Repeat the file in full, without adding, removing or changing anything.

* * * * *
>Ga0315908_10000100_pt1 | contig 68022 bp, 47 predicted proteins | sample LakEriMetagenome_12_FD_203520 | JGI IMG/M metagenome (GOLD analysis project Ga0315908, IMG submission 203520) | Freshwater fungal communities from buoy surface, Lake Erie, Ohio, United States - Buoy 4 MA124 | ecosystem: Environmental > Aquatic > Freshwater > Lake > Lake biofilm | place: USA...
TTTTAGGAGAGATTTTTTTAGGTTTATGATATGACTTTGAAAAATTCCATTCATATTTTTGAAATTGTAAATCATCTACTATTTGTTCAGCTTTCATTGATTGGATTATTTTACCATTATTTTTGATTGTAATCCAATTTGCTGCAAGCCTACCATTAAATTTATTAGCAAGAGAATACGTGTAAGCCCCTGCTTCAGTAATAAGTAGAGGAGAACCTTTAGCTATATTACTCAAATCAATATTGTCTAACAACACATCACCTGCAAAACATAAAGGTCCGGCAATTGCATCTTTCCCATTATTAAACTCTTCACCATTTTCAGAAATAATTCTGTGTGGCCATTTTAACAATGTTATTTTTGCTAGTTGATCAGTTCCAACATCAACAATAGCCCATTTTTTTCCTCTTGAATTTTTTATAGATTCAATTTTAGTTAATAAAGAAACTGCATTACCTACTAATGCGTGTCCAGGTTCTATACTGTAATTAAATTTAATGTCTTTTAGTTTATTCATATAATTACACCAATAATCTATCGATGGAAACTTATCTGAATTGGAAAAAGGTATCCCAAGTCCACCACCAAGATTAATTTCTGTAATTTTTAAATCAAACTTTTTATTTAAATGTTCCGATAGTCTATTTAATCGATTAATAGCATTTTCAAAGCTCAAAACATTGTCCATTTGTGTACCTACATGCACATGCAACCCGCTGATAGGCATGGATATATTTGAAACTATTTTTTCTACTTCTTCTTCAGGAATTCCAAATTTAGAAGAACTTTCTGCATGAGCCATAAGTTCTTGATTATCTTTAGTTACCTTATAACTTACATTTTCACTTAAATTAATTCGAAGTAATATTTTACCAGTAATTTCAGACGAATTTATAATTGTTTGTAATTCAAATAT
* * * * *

>Ga0315908_10000100_pt1 | contig 68022 bp, 47 predicted proteins | sample LakEriMetagenome_12_FD_203520 | JGI IMG/M metagenome (GOLD analysis project Ga0315908, IMG submission 203520) | Freshwater fungal communities from buoy surface, Lake Erie, Ohio, United States - Buoy 4 MA124 | ecosystem: Environmental > Aquatic > Freshwater > Lake > Lake biofilm | place: USA...
TTTTAGGAGAGATTTTTTTAGGTTTATGATATGACTTTGAAAAATTCCATTCATATTTTTGAAATTGTAAATCATCTACTATTTGTTCAGCTTTCATTGATTGGATTATTTTACCATTATTTTTGATTGTAATCCAATTTGCTGCAAGCCTACCATTAAATTTATTAGCAAGAGAATACGTGTAAGCCCCTGCTTCAGTAATAAGTAGAGGAGAACCTTTAGCTATATTACTCAAATCAATATTGTCTAACAACACATCACCTGCAAAACATAAAGGTCCGGCAATTGCATCTTTCCCATTATTAAACTCTTCACCATTTTCAGAAATAATTCTGTGTGGCCATTTTAACAATGTTATTTTTGCTAGTTGATCAGTTCCAACATCAACAATAGCCCATTTTTTTCCTCTTGAATTTTTTATAGATTCAATTTTAGTTAATAAAGAAACTGCATTACCTACTAATGCGTGTCCAGGTTCTATACTGTAATTAAATTTAATGTCTTTTAGTTTATTCATATAATTACACCAATAATCTATCGATGGAAACTTATCTGAATTGGAAAAAGGTATCCCAAGTCCACCACCAAGATTAATTTCTGTAATTTTTAAATCAAACTTTTTATTTAAATGTTCCGATAGTCTATTTAATCGATTAATAGCATTTTCAAAGCTCAAAACATTGTCCATTTGTGTACCTACATGCACATGCAACCCGCTGATAGGCATGGATATATTTGAAACTATTTTTTCTACTTCTTCTTCAGGAATTCCAAATTTAGAAGAACTTTCTGCATGAGCCATAAGTTCTTGATTATCTTTAGTTACCTTATAACTTACATTTTCACTTAAATTAATTCGAAGTAATATTTTACCAGTAATTTCAGACGAATTTATAATTGTTTGTAATTCAAATAT